BRONXVILLE, N.Y. -- Bronxville resident Andrew Caspersen pled guilty in federal court on Wednesday, to defrauding investors of over $38 million and misappropriating more than $8 million from his former employer.
Caspersen, 39, pled guilty to one count of securities fraud and one count of wire fraud before U.S. District Judge Jed Rakoff. Each carries a maximum term of 20 years in prison.
"Andrew Caspersen's guilty plea today closes a sad chapter in a tale of deception and betrayal," said U.S. Attorney Preet Bharara.
"Parlaying his privileged background, Caspersen concocted a wild fraud scheme that involved made-up private equity ventures, fake email addresses and fictional financiers. Through a litany of lies, Caspersen took millions from unwitting investors, including some of his own family and friends."
According to the allegations, Caspersen engaged in a Ponzi-like scheme, beginning in November 2014. He solicited investments, claiming that investors would see a 15-20 percent rate of return. He attempted to defraud more than a dozen investors of nearly $150 million, and investors wired a total of approximately $38.5 million, in approximately 18 payments.
But instead of investing the funds, Caspersen used them for other purposes, including making securities trades in his own brokerage account and making periodic interest payments to earlier investors.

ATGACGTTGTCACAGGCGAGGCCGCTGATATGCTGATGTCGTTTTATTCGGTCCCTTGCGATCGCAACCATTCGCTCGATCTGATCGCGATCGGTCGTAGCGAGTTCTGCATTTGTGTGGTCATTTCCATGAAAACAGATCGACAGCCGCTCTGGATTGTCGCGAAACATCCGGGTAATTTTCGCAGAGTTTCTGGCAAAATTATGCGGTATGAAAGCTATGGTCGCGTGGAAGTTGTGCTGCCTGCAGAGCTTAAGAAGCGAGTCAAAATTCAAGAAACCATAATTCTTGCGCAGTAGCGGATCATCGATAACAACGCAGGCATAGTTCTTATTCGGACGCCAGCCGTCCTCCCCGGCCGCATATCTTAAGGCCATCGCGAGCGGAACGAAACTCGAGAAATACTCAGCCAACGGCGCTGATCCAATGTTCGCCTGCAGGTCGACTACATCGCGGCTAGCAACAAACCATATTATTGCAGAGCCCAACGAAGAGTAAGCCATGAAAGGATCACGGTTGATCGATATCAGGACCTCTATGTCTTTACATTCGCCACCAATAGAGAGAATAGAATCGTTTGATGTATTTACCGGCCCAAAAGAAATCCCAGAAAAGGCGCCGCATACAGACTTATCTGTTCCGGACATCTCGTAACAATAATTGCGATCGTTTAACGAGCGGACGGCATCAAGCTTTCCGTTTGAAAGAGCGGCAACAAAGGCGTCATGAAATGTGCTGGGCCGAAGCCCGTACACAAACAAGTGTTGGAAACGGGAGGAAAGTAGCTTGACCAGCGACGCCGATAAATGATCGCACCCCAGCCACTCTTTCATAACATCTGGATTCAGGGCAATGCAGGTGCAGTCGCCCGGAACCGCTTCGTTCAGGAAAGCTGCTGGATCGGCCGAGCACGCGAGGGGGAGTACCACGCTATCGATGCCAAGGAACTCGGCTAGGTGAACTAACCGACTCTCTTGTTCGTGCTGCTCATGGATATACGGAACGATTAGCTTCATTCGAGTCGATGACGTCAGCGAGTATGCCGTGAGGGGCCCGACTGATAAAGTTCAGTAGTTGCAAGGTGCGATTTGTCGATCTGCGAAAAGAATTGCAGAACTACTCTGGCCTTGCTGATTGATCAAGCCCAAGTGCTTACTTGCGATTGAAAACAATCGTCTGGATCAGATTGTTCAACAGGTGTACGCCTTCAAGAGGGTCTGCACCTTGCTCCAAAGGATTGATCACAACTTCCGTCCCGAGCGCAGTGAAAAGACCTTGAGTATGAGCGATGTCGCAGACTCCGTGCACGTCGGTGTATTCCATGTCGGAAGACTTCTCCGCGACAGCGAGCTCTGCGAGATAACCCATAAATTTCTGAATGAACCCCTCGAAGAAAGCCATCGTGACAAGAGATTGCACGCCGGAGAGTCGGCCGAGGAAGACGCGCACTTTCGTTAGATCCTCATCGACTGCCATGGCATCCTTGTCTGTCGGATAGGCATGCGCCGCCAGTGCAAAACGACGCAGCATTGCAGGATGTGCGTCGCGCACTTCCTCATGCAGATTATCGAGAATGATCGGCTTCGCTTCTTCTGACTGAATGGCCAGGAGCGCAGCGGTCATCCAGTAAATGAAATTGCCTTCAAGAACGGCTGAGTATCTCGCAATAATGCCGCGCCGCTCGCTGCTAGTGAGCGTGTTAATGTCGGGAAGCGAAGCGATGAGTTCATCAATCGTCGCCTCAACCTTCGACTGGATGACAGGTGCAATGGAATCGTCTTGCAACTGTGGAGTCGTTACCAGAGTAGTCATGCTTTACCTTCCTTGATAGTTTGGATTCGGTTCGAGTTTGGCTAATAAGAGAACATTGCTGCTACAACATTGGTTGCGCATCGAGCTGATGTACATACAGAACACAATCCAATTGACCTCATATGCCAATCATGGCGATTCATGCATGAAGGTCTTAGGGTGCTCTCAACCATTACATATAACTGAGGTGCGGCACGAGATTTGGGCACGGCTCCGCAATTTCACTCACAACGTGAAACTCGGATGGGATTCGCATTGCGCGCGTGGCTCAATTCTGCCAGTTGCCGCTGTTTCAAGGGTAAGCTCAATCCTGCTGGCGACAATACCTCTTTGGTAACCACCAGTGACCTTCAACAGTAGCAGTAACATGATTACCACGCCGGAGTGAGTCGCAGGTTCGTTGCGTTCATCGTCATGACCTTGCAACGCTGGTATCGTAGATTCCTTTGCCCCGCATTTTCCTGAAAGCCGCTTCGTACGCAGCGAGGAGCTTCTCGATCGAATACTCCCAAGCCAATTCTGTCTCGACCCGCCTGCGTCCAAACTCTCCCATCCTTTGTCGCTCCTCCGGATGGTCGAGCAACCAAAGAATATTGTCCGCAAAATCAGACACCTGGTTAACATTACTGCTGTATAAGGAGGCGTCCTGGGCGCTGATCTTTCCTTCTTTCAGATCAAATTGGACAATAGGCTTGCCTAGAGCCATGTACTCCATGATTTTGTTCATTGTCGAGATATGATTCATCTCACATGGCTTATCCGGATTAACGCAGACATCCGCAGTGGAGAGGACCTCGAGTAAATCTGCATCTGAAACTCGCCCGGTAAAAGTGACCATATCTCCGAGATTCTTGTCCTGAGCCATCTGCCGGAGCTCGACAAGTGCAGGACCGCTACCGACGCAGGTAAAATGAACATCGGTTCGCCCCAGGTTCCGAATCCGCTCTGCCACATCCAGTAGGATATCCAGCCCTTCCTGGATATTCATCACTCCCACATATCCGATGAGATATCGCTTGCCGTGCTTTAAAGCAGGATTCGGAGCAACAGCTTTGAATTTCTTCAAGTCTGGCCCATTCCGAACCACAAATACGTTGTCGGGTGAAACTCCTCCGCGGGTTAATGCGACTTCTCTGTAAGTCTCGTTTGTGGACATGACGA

At one point, his brokerage account contained approximately $112.8 million in cash -- with which he could have repaid all of his investors -- but he continued trading and lost approximately $108.2 million in options trading.
Caspersen was employed in the secondary advisory group at Park Hill Group from January 2013 through March 2016. In July 2015, he opened a bank account named "PHG Operating LLC" and instructed a company to wire $8.1 million, as payment for work Park Hill Group had done. Months later, he transferred $8.1 million into a real Park Hill Group account -- money traceable to funds that he'd obtained by defrauding investors.
Caspersen's sentencing is scheduled for Nov. 2.
These charges were brought in connection with the president’s Financial Fraud Enforcement Task Force. The task force was established to aggressively investigate and prosecute financial crimes. With more than 20 federal agencies, 94 U.S. attorneys' offices, and state and local partners, it is the broadest coalition of law enforcement, investigatory and regulatory agencies ever assembled to combat fraud.
Since fiscal year 2009, the Justice Department has filed over 18,000 financial fraud cases against more than 25,000 defendants. For more information on the task force, visit its website.
For more details on the case, read this March Daily Voice article.